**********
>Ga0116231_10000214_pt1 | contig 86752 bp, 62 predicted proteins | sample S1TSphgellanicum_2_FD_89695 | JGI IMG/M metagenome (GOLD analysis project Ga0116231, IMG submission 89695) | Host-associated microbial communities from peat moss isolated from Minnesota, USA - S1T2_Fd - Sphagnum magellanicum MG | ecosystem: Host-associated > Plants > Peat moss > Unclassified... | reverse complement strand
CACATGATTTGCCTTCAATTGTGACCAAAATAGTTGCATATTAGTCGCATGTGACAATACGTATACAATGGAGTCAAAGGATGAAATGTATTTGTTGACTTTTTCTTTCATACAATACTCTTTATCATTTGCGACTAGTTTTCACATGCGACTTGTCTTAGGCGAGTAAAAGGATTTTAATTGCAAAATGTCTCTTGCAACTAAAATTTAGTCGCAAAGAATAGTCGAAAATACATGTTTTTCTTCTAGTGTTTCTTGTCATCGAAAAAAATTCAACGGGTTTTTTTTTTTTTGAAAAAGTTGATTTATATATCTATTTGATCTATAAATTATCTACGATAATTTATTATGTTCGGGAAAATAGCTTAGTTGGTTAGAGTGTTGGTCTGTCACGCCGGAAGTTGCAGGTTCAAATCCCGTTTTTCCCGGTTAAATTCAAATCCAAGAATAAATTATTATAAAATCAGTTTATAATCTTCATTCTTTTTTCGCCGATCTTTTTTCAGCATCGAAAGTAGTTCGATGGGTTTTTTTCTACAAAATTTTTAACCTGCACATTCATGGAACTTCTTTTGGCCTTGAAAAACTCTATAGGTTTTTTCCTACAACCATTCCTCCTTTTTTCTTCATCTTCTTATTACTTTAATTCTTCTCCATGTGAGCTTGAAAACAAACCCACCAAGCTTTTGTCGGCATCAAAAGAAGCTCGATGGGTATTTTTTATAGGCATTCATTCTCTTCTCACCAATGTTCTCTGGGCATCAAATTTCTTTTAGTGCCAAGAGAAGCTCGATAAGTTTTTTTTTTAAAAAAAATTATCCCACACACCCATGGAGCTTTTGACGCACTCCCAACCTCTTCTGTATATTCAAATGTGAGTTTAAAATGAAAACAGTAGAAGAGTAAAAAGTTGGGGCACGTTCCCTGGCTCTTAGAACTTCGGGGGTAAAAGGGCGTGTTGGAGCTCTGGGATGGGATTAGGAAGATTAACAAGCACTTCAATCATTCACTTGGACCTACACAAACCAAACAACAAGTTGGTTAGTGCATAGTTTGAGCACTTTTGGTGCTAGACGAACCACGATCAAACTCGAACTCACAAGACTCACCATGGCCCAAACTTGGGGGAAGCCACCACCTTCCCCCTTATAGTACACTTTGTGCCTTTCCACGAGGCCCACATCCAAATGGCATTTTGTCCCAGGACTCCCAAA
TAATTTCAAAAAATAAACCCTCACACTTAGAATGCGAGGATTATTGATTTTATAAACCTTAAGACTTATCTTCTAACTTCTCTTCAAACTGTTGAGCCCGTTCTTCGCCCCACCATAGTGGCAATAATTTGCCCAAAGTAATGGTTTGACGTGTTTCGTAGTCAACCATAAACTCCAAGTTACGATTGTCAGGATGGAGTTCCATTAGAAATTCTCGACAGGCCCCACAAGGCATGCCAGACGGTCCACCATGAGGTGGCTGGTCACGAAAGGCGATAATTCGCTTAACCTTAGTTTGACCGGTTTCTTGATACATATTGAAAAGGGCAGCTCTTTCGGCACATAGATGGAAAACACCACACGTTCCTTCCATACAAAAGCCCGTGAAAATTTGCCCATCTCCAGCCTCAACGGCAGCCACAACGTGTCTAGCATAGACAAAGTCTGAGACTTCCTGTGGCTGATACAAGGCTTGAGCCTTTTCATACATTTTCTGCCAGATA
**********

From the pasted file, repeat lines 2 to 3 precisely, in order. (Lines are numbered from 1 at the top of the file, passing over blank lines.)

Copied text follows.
CACATGATTTGCCTTCAATTGTGACCAAAATAGTTGCATATTAGTCGCATGTGACAATACGTATACAATGGAGTCAAAGGATGAAATGTATTTGTTGACTTTTTCTTTCATACAATACTCTTTATCATTTGCGACTAGTTTTCACATGCGACTTGTCTTAGGCGAGTAAAAGGATTTTAATTGCAAAATGTCTCTTGCAACTAAAATTTAGTCGCAAAGAATAGTCGAAAATACATGTTTTTCTTCTAGTGTTTCTTGTCATCGAAAAAAATTCAACGGGTTTTTTTTTTTTTGAAAAAGTTGATTTATATATCTATTTGATCTATAAATTATCTACGATAATTTATTATGTTCGGGAAAATAGCTTAGTTGGTTAGAGTGTTGGTCTGTCACGCCGGAAGTTGCAGGTTCAAATCCCGTTTTTCCCGGTTAAATTCAAATCCAAGAATAAATTATTATAAAATCAGTTTATAATCTTCATTCTTTTTTCGCCGATCTTTTTTCAGCATCGAAAGTAGTTCGATGGGTTTTTTTCTACAAAATTTTTAACCTGCACATTCATGGAACTTCTTTTGGCCTTGAAAAACTCTATAGGTTTTTTCCTACAACCATTCCTCCTTTTTTCTTCATCTTCTTATTACTTTAATTCTTCTCCATGTGAGCTTGAAAACAAACCCACCAAGCTTTTGTCGGCATCAAAAGAAGCTCGATGGGTATTTTTTATAGGCATTCATTCTCTTCTCACCAATGTTCTCTGGGCATCAAATTTCTTTTAGTGCCAAGAGAAGCTCGATAAGTTTTTTTTTTAAAAAAAATTATCCCACACACCCATGGAGCTTTTGACGCACTCCCAACCTCTTCTGTATATTCAAATGTGAGTTTAAAATGAAAACAGTAGAAGAGTAAAAAGTTGGGGCACGTTCCCTGGCTCTTAGAACTTCGGGGGTAAAAGGGCGTGTTGGAGCTCTGGGATGGGATTAGGAAGATTAACAAGCACTTCAATCATTCACTTGGACCTACACAAACCAAACAACAAGTTGGTTAGTGCATAGTTTGAGCACTTTTGGTGCTAGACGAACCACGATCAAACTCGAACTCACAAGACTCACCATGGCCCAAACTTGGGGGAAGCCACCACCTTCCCCCTTATAGTACACTTTGTGCCTTTCCACGAGGCCCACATCCAAATGGCATTTTGTCCCAGGACTCCCAAA
TAATTTCAAAAAATAAACCCTCACACTTAGAATGCGAGGATTATTGATTTTATAAACCTTAAGACTTATCTTCTAACTTCTCTTCAAACTGTTGAGCCCGTTCTTCGCCCCACCATAGTGGCAATAATTTGCCCAAAGTAATGGTTTGACGTGTTTCGTAGTCAACCATAAACTCCAAGTTACGATTGTCAGGATGGAGTTCCATTAGAAATTCTCGACAGGCCCCACAAGGCATGCCAGACGGTCCACCATGAGGTGGCTGGTCACGAAAGGCGATAATTCGCTTAACCTTAGTTTGACCGGTTTCTTGATACATATTGAAAAGGGCAGCTCTTTCGGCACATAGATGGAAAACACCACACGTTCCTTCCATACAAAAGCCCGTGAAAATTTGCCCATCTCCAGCCTCAACGGCAGCCACAACGTGTCTAGCATAGACAAAGTCTGAGACTTCCTGTGGCTGATACAAGGCTTGAGCCTTTTCATACATTTTCTGCCAGATA